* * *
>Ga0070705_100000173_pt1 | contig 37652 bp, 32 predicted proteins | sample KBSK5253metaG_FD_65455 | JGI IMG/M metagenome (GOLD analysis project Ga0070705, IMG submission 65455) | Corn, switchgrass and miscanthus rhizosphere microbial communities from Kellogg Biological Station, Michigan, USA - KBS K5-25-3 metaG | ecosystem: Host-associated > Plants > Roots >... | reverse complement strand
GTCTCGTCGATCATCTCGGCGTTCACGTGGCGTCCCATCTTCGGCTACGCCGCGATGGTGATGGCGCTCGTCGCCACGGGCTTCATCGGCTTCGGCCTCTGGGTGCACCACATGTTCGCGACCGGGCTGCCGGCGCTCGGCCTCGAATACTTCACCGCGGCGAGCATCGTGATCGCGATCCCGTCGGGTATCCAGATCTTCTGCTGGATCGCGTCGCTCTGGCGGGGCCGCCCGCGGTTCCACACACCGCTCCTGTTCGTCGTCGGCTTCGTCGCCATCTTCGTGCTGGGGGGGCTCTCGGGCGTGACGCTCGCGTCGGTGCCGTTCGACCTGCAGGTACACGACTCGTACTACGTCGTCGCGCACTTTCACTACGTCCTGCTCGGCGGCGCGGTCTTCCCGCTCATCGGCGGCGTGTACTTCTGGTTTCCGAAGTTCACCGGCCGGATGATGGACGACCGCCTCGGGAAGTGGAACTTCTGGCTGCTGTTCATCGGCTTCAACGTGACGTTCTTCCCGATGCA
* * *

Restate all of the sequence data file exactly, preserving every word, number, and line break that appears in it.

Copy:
>Ga0070705_100000173_pt1 | contig 37652 bp, 32 predicted proteins | sample KBSK5253metaG_FD_65455 | JGI IMG/M metagenome (GOLD analysis project Ga0070705, IMG submission 65455) | Corn, switchgrass and miscanthus rhizosphere microbial communities from Kellogg Biological Station, Michigan, USA - KBS K5-25-3 metaG | ecosystem: Host-associated > Plants > Roots >... | reverse complement strand
GTCTCGTCGATCATCTCGGCGTTCACGTGGCGTCCCATCTTCGGCTACGCCGCGATGGTGATGGCGCTCGTCGCCACGGGCTTCATCGGCTTCGGCCTCTGGGTGCACCACATGTTCGCGACCGGGCTGCCGGCGCTCGGCCTCGAATACTTCACCGCGGCGAGCATCGTGATCGCGATCCCGTCGGGTATCCAGATCTTCTGCTGGATCGCGTCGCTCTGGCGGGGCCGCCCGCGGTTCCACACACCGCTCCTGTTCGTCGTCGGCTTCGTCGCCATCTTCGTGCTGGGGGGGCTCTCGGGCGTGACGCTCGCGTCGGTGCCGTTCGACCTGCAGGTACACGACTCGTACTACGTCGTCGCGCACTTTCACTACGTCCTGCTCGGCGGCGCGGTCTTCCCGCTCATCGGCGGCGTGTACTTCTGGTTTCCGAAGTTCACCGGCCGGATGATGGACGACCGCCTCGGGAAGTGGAACTTCTGGCTGCTGTTCATCGGCTTCAACGTGACGTTCTTCCCGATGCA